We take a look inside the renamed Metro Goldwyn Mayer (MGM) studio.
The foundations of the Sony Pictures studios, which incorporate both post-production facilities and a centrepiece scoring stage, were laid almost a century ago. In 1915, the real-estate tycoon Harry Culver founded Culver City, halfway between downtown Los Angeles and the Pacific coast, and built its first film studios. Only three years later, the lot was taken over by Samuel Goldwyn, and, after a merger in 1924, the company was renamed Metro Goldwyn Mayer (MGM). Even in those early days, the huge studio area, which had its own police and fire stations, was, in many ways, a city within a city.
The building that now houses the scoring stage was built in 1929, originally as a filming stage, although even in its early years it was used for sound recording purposes from time to time. The soundtrack to the colossally successful 1939 film The Wizard Of Oz was recorded here, and subsequently the studio was used solely for sound recording. The list of classic films with soundtracks recorded at the MGM scoring stage includes such milestones as Gone With The Wind (1939), Ben Hur (1959), Lawrence Of Arabia (1962) and Doctor Zhivago (1965).
In the 1970s, the entire lot was acquired by investor Kirk Kerkorian, and in the following years the filming and post-production studios changed hands several times, until Sony Pictures made them their global headquarters in 1990. They modernised and revitalised the 180,000-square-metre lot, and in 1994, the sound recording stage was renamed the Barbra Streisand Scoring Stage, honouring the diva who had recorded some of her most celebrated work on the premises.
Despite everything, though, the 600-square-metre live room, one of the largest recording spaces in the world, remains almost entirely in its original condition. Only a few details of the room itself have been altered through the years, but the technical equipment is up to the most modern of standards. The studio, which is still known as the MGM Stage by many industry professionals, is equipped with a cutting-edge Neve 88R console featuring 96 input channels and 192 inputs with motorised faders during mixdown. The layout of this desk has set a standard which other important studios, such as the Newman Scoring Stage featured in July 2012's Studio File (/sos/jul12/articles/sf-0712.htm), have also adopted.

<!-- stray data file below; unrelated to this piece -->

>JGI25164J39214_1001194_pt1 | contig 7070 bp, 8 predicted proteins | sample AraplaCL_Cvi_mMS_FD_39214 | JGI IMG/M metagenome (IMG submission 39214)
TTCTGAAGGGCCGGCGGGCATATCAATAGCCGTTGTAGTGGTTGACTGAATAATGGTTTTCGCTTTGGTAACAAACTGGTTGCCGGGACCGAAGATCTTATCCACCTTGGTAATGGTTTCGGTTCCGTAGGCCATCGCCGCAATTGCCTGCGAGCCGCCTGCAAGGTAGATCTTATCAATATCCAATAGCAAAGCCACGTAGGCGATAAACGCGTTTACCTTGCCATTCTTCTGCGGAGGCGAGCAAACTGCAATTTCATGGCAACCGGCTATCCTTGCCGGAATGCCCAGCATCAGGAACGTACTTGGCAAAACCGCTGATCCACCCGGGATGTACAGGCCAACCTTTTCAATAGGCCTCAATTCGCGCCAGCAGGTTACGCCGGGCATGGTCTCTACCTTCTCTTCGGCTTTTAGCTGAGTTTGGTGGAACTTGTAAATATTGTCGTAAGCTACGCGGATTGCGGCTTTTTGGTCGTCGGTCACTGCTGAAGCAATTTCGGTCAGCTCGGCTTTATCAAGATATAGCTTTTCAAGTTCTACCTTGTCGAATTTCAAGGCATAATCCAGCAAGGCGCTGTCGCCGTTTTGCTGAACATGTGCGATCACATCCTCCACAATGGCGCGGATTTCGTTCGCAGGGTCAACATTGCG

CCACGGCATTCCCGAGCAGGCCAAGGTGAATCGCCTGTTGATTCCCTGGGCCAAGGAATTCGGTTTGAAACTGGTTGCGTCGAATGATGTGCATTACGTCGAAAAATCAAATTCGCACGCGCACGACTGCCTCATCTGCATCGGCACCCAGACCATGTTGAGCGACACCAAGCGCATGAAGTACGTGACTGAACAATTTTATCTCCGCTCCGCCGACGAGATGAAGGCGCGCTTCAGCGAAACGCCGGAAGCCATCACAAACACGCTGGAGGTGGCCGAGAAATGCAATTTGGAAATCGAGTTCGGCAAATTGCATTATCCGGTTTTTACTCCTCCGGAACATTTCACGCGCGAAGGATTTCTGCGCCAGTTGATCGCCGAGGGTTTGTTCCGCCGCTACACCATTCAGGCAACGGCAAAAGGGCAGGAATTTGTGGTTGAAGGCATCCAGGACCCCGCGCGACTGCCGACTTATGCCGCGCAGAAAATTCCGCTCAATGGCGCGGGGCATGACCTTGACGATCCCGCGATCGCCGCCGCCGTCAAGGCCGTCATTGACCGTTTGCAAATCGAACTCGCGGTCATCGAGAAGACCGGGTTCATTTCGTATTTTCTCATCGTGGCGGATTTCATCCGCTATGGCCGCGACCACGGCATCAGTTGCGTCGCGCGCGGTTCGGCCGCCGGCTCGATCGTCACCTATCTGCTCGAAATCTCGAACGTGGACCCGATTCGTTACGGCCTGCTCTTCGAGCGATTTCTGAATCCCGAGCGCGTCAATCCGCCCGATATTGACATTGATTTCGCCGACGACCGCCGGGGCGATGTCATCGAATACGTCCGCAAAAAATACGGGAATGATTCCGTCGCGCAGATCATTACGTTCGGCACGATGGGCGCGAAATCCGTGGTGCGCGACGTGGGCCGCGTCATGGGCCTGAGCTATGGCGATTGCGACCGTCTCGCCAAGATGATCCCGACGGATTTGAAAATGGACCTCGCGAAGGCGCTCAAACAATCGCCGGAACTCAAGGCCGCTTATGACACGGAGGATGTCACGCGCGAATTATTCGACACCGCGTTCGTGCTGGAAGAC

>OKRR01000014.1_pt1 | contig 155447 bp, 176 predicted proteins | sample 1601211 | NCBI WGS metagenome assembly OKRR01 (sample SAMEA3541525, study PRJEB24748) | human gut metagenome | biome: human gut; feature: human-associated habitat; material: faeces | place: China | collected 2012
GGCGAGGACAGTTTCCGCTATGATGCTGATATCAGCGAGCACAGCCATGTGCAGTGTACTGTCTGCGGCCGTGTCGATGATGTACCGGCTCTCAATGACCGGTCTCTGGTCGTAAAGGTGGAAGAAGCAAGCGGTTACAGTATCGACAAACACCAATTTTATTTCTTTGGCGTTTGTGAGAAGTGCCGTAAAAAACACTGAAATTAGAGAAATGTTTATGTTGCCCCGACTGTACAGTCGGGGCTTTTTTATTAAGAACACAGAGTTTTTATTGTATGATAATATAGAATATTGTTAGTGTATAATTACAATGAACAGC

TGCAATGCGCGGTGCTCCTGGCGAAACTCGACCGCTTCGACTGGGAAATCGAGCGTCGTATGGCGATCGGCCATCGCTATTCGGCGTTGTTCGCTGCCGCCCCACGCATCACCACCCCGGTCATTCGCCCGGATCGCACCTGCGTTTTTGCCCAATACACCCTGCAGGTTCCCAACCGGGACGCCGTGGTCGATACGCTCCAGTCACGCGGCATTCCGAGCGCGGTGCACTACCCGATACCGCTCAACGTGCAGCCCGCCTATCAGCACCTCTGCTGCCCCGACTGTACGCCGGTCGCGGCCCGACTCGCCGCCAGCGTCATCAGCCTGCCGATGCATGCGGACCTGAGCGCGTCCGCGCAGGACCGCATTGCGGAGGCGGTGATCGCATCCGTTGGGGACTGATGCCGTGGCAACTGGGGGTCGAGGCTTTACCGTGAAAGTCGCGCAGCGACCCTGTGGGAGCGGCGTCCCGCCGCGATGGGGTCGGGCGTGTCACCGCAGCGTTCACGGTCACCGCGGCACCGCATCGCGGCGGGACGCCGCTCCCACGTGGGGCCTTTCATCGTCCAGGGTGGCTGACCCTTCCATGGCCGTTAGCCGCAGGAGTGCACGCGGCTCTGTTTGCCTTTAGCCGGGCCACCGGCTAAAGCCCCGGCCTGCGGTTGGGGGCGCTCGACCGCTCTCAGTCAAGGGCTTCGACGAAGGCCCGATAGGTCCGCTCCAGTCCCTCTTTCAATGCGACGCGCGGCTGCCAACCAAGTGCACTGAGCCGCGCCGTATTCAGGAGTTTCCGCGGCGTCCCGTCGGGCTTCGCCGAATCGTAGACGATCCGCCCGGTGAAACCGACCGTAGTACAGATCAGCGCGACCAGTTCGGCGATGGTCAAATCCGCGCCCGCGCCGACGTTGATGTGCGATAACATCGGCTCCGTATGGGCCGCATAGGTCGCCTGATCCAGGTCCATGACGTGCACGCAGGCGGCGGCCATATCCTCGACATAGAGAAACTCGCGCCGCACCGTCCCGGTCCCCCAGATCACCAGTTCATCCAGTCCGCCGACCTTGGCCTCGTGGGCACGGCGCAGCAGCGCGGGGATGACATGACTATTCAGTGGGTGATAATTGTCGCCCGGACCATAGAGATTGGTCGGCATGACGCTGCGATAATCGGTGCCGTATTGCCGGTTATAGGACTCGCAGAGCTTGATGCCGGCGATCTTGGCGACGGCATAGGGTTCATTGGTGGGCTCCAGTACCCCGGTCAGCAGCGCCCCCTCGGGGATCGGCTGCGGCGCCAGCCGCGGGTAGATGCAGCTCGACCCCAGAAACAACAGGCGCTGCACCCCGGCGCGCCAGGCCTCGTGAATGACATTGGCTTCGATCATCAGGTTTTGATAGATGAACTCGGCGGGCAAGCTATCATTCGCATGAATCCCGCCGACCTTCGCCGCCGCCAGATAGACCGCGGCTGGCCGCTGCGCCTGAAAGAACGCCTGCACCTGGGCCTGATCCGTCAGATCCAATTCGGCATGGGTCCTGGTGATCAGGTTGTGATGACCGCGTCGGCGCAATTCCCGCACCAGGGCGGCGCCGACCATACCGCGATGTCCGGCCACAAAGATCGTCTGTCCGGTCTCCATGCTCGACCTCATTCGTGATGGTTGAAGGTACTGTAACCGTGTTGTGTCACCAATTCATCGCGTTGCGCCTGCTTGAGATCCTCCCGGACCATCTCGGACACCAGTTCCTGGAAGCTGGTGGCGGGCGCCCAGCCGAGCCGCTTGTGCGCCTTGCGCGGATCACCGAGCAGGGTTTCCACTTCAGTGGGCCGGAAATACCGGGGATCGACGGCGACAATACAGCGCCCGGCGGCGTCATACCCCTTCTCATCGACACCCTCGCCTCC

To date, the largest recording session at the Sony Stage has hosted well over 150 musicians and vocalists playing at the same time. And in view of its immense capacity, it is no surprise that many recent classic film soundtracks have also been recorded here: ET, Schindler's List, Pirates Of The Caribbean, Black Hawk Down, Up In The Air, Transformers and Alice In Wonderland represent just a small selection of the stage's latter-day work.
With such an impressive track record, it goes without saying that the Sony Stage, which also comprises a spacious 100-square-metre control room and various isolated drum and vocal recording booths, looks like a very busy place. In contrast to some of the glossy pop-music studios in this glamorous metropolis, there is a minimum of bling to be found, although the staff have found enough space to hang a few items under the 15-foot ceiling of the live room that are not usually found in a recording studio — among them a set of framed beachwear, the Star-Spangled Banner, a scale model of the USS Enterprise and, not least, an entire bicycle...